Tag: whose fault is it

The Eichmann Defense: Who to Blame for the State’s Killing

Ryan Lau | United States

Anarchists desire a world without a government; such a notion is a requirement of the label. In many cases, they tout vehement dislike for the government. In fact, many people voice, at the minimum, that they do not trust the government. A 2018 poll showed that only about one-third of people said they could trust the government to do the right thing. But what does this mean? For many, the issue is more nuanced than it seems.

To make an accurate judgment of an organization, it is important to have a very distinct and specific definition of terms. We all know what the government is: a coercive, compulsory group that has political, social, and economic control over an area (in our case, U.S. territory, of course). I find that few people will dispute this definition. However, when speaking of who in the government to trust and distrust, like and dislike, the lines become more blurry.

Who’s to Blame?

A question that many anarchists, libertarians, and other anti-State advocates often fail to answer is exactly who to blame for the government’s wrongful actions. When the question is answered, it sometimes comes down to something as simple as those in charge or those who comply. Looking more closely, though, I find that these answers are quite unsatisfactory.

In certain instances, some may claim that the people are to blame. As voters, they choose to show up at the polls and elect someone that will use violence over others. By choosing a president, they choose someone that is likely, in recent history at least, to engage in acts of war. Thus, they are accepting and endorsing the use of force, especially if the candidate was open about his desire to engage in war during the campaign. But, they are not alone in blame. Such a suggestion would take responsibility away from the person actually carrying out the supposed will of the people.

The most simple answer to the question is that the president is to blame. After all, the citizens have very little influence in the direction of policy, and a singular vote is ineffective. The president, whether it is Trump, Obama, or anyone else, has immense power. This includes calling for wars, declaring martial law, and many more. Without a doubt, the president is capable of personally authorizing, if not carrying out, many evil acts. Can he, however, do any of them alone?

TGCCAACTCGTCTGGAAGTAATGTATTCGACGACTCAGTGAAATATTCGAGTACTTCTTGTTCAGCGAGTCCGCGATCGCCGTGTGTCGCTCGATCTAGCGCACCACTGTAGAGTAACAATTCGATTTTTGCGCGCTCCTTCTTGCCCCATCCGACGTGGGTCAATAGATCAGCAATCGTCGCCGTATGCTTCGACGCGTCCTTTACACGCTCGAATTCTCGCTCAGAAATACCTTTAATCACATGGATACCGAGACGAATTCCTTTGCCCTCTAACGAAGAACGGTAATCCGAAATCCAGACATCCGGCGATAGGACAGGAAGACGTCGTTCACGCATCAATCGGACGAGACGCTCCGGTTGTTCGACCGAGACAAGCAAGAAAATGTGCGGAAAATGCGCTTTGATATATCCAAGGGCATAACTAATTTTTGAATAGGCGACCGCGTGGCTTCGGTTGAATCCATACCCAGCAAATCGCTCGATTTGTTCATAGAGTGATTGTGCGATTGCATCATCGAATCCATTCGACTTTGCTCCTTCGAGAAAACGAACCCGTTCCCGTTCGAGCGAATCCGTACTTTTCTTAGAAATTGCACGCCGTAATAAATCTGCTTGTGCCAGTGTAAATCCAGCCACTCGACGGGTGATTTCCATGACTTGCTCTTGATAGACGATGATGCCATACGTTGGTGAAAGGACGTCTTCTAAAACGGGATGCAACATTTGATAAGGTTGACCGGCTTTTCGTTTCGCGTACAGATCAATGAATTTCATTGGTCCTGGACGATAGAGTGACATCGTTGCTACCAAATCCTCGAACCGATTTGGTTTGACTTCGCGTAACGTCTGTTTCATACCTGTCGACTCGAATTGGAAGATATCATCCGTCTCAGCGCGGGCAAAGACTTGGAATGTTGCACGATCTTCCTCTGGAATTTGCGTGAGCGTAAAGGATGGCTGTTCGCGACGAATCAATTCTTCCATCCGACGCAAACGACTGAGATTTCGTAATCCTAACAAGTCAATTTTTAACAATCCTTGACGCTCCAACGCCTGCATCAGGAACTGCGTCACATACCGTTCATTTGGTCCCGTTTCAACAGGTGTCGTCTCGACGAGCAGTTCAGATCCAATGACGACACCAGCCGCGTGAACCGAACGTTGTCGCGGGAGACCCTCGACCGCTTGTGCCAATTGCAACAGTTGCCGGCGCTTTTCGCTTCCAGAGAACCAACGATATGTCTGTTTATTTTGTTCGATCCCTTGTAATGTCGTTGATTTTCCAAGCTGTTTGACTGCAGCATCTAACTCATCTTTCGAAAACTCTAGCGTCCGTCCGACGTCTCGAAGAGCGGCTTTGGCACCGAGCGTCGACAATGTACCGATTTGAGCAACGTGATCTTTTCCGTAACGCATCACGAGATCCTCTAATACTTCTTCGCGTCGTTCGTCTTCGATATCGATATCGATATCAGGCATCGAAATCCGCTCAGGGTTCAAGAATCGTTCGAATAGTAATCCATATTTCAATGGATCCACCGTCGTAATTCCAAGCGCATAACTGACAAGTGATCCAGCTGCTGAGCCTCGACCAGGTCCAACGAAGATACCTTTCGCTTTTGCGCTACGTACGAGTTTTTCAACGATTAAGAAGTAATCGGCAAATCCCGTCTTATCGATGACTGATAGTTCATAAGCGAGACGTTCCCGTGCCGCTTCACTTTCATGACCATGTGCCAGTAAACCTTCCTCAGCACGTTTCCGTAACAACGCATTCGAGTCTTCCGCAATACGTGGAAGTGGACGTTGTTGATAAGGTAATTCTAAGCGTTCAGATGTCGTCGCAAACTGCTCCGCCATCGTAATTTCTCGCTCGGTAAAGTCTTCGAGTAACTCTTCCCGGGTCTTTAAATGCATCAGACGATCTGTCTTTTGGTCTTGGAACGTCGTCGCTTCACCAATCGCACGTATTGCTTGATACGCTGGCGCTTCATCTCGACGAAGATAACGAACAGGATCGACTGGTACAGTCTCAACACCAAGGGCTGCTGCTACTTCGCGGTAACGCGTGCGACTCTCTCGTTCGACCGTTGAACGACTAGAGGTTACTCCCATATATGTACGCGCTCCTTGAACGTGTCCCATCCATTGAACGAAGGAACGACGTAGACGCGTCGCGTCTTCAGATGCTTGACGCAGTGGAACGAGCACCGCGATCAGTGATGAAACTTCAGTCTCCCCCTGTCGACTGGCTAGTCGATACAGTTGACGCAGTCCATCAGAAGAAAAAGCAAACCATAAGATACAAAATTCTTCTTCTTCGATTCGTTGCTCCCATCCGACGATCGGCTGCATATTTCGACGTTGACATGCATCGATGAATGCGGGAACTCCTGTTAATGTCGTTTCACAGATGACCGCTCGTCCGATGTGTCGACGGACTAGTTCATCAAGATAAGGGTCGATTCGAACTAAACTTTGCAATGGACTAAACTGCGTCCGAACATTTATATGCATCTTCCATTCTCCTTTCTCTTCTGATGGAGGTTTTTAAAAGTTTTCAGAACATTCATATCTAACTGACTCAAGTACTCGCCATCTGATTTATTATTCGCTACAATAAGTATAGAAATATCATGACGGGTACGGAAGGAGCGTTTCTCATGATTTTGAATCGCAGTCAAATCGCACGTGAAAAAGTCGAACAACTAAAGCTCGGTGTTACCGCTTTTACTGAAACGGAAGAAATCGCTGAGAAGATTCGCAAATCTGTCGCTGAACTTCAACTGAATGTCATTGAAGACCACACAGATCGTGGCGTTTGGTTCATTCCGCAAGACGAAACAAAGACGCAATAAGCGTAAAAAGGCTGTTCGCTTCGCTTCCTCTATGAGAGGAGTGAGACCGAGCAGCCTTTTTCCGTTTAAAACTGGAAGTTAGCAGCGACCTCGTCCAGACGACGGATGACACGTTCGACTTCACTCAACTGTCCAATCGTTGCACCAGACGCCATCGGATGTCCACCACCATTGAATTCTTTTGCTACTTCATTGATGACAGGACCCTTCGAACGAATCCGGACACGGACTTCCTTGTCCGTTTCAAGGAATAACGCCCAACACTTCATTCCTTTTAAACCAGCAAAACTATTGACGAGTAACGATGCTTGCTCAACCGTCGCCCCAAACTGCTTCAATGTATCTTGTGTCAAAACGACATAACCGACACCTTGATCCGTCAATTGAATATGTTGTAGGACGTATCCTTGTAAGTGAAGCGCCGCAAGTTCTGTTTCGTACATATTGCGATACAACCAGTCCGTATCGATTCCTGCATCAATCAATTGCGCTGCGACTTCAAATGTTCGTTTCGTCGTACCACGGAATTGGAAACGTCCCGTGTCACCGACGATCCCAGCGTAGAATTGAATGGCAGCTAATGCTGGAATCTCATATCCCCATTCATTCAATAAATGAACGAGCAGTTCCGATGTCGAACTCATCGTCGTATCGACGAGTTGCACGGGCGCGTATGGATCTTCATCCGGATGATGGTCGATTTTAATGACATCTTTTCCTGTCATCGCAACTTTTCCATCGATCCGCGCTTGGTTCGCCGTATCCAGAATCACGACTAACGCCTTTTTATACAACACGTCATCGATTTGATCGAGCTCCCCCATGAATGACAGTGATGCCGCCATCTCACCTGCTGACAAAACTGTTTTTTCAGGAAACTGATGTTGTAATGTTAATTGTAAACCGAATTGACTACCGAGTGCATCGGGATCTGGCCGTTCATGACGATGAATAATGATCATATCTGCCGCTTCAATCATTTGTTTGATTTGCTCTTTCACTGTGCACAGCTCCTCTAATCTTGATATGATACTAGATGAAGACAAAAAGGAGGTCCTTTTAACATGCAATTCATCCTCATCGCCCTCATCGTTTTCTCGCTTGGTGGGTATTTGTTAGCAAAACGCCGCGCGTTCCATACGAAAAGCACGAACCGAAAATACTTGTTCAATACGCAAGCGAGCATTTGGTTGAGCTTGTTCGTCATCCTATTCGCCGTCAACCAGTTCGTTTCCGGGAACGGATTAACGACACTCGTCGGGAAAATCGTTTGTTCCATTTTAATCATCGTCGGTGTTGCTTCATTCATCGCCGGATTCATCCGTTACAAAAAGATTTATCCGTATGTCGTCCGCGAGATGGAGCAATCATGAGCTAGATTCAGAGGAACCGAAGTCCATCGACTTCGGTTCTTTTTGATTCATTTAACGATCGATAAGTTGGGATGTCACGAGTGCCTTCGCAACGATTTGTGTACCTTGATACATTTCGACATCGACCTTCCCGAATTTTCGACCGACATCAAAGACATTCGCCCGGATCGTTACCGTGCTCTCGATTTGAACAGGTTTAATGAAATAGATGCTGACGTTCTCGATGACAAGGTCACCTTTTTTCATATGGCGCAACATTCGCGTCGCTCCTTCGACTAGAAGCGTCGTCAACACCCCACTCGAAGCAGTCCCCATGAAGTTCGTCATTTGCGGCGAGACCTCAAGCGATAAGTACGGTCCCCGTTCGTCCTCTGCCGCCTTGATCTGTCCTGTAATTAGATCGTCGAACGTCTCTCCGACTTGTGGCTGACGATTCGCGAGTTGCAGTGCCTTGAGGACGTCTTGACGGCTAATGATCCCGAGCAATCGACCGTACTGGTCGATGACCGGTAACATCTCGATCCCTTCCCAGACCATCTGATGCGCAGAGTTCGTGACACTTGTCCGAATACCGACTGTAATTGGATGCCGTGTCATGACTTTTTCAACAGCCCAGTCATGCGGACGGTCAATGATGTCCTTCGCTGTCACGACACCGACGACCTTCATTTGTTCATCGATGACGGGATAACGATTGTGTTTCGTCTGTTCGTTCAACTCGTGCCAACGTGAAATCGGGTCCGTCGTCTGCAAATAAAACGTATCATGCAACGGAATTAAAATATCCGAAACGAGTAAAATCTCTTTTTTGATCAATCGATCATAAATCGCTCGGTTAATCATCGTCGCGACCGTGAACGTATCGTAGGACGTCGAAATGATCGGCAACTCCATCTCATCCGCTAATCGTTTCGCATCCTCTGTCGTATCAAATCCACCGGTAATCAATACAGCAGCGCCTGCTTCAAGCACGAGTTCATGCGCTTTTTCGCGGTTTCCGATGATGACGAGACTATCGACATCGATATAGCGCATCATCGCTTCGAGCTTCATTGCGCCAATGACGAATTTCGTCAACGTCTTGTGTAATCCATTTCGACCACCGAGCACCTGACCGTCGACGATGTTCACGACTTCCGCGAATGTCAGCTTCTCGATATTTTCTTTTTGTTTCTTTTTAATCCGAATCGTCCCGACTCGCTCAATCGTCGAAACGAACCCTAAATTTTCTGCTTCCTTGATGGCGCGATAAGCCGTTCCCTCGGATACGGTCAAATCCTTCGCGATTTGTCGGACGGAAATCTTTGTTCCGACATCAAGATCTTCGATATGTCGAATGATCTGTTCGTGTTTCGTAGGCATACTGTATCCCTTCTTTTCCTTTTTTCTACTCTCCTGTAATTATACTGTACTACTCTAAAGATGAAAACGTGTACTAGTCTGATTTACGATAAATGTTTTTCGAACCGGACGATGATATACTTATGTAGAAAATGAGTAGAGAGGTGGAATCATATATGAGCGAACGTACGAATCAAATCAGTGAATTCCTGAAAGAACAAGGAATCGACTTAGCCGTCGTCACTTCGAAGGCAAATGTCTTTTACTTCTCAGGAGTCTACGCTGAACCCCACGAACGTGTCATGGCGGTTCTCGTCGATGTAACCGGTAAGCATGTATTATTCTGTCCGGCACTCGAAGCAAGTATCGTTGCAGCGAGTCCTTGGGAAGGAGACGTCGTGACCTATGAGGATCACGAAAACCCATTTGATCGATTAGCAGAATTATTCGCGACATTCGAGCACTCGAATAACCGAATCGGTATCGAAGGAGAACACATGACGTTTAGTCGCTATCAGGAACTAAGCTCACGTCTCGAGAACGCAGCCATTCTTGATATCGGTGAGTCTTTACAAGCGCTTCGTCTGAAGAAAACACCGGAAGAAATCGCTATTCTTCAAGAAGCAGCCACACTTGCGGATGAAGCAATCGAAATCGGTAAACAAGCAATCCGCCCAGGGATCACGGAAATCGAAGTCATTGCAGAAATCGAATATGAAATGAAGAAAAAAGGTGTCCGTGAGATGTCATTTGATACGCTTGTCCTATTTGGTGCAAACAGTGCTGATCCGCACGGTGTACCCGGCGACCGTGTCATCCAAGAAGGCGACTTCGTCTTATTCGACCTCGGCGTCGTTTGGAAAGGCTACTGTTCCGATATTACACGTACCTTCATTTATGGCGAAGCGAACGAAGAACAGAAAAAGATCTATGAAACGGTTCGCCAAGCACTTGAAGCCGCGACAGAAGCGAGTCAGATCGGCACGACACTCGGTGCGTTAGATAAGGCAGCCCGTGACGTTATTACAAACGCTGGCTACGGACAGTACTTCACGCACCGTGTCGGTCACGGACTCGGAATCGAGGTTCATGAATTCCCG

War and Pleas

As an example, let’s look at a time of war. Though the president pulls the strings, he does not go onto the battlefield: his life, in the eyes of the country and the military, is far too valuable. As a matter of fact, he doesn’t even directly oversee many operations. In most cases, the generals fill these roles. Are they, then, to blame? After all, they carried out the actions of a man who, without any recognition, would have far less power. They, in a more direct fashion, are responsible for directly declaring the initiation of force. But once more, are they not similarly just giving orders?

The soldiers, as opposed to the generals, are on the receiving end of orders. When a general barks a command to kill an “enemy”, it is the soldiers’ jobs to do so. Without a doubt, they, rather than the generals, are the ones that are actually committing the acts of murder. Yet, the generals are telling them to do so, because the president told them they were going to war after the people voted in the president. The soldiers can make pleas for change, but superiors are unlikely to listen.

The Eichmann Defense

In response to this, many will suggest that the troops and even generals are just following orders. This famous defense first became popular, however, in the Nuremberg trials following the Holocaust. Adolf Eichmann, a key organizer of the Holocaust, famously denied any moral responsibility due to the fact that he simply followed orders and was playing into the system. This lack of thought is no substitute for a moral compass. Responsible for the arrangement of countless murders, Eichmann was anything but innocent.

The same theory, then, applies in today’s climate. If we can justifiably call Eichmann guilty, we must maintain that following the rules of a system because they are the rules of the system is not a fair moral defense. Therefore, the actions of the State, when they lead to murder, are always wrong. This eliminates some of the blame-shifting, back and forth, replacing it with more universal blame. Anyone who partakes in any action, however small, that directly leads to a killing, shares some of the responsibility for it.